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European consumer NGO calls for ban on 'greenwashing' of food and drink products

A store clerk shows plant based products at a supermarket chain in Brussels, Friday, Oct. 23, 2020.
A store clerk shows plant based products at a supermarket chain in Brussels, Friday, Oct. 23, 2020. Copyright Francisco Seco/Copyright 2020 The AP.All rights reserved
Copyright Francisco Seco/Copyright 2020 The AP.All rights reserved
By Gregoire Lory
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Businesses can buy so-called carbon credits to balance out their own emissions.

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Food and drink producers are greenwashing their products by classifying them as CO2 neutral and must be banned, according to one of Europe's leading consumer NGOs.

In a report published on Thursday, the European Consumer Organisation (BEUC) says that small 'greenwashing' labels are becoming increasingly common on the shelves of supermarkets, as more and more brands are discreetly stating that the product on sale is climate-neutral and therefore good for the planet.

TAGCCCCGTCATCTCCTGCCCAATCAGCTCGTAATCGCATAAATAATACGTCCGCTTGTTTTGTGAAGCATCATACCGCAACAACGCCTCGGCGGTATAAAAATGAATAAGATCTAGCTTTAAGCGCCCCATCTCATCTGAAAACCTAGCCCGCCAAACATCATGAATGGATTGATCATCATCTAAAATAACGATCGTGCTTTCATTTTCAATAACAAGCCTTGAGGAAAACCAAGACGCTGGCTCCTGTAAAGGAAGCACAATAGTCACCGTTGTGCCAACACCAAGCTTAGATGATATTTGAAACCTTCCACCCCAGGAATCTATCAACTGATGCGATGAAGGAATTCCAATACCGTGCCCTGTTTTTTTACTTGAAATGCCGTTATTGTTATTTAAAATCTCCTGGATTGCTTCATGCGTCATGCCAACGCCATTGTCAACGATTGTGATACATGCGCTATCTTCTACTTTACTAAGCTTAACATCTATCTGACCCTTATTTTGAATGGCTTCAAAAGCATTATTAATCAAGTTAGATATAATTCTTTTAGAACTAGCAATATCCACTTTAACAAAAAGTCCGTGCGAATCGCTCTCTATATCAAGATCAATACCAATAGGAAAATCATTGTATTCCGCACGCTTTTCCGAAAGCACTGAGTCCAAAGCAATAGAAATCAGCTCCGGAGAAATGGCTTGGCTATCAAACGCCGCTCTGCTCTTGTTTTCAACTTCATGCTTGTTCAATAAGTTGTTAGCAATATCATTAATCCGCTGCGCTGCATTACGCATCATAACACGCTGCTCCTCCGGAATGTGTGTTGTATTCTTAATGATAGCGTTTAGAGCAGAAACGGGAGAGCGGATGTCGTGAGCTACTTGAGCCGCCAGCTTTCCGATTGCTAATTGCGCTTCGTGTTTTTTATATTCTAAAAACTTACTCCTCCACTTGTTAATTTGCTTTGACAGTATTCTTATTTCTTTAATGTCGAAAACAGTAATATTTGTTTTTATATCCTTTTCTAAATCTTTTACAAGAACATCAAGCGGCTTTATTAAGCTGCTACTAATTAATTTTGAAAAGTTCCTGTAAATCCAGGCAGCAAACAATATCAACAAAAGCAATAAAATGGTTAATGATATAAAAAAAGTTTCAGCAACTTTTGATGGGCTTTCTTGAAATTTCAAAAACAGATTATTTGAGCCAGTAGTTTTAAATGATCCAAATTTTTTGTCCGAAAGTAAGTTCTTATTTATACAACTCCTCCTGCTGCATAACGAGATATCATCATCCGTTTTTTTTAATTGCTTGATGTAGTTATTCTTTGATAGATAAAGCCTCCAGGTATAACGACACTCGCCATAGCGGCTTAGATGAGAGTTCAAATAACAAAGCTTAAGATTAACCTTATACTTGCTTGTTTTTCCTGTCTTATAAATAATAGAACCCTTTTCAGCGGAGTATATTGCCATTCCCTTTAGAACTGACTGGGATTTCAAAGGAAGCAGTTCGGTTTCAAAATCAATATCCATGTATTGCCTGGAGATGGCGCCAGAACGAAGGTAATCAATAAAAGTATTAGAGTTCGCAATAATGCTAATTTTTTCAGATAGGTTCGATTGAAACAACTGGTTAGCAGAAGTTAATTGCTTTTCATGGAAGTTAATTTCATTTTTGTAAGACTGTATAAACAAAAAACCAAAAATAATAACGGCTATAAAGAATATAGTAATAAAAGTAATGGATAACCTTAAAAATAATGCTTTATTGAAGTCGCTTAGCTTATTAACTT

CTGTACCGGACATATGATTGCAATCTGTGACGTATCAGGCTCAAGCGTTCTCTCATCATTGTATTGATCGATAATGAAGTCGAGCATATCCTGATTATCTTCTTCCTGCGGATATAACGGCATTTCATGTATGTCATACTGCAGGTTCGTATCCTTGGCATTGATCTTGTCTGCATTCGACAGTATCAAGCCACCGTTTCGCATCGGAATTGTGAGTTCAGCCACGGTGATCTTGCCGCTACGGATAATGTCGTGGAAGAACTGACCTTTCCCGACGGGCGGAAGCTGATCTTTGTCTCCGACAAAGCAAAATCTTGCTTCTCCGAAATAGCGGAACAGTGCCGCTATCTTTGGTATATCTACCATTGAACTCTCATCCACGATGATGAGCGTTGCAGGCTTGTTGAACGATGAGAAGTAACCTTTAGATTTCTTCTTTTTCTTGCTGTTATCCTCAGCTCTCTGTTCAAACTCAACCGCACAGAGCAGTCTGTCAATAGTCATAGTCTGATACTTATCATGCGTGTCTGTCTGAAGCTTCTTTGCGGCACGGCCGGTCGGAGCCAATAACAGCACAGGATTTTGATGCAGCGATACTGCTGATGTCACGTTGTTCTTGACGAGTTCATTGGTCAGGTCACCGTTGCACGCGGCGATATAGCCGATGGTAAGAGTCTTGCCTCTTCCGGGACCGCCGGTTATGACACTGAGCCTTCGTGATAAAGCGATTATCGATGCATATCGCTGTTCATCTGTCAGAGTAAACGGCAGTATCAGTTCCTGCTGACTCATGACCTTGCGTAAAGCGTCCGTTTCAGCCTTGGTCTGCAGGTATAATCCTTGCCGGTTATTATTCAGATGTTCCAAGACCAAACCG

"For us, this is absolutely greenwashing," Emma Calvert, a senior food policy officer at BEUC, told Euronews.

"Having a 100% CO2 neutral on a product is scientifically inaccurate and misleading to consumers. There's no way for consumers in the supermarket to verify that this is using carbon sequestration projects to justify this claim."

For BEUC, these labels are a misleading indication that have a marketing value that companies play on. It says that more than half of European consumers believe that environmental issues influence their food choices.

As a result, it is calling for a ban on these types of labels.

The NGO also says that the justification used by food companies to claim products are CO2 neutral, is not valid. Calvert said these businesses are using carbon offsetting.

"Companies will pay for a carbon credit to balance out their own carbon emissions. The problem with this is that, it's a kind of a burn now, pay later approach," she explained. 

"So, they are emitting carbon right now and then the pledges are for tree planting projects mostly in the future."

This compensation can therefore take years to really be effective and is not guaranteed. Fires or extreme weather events could also cause these compensatory trees to disappear.

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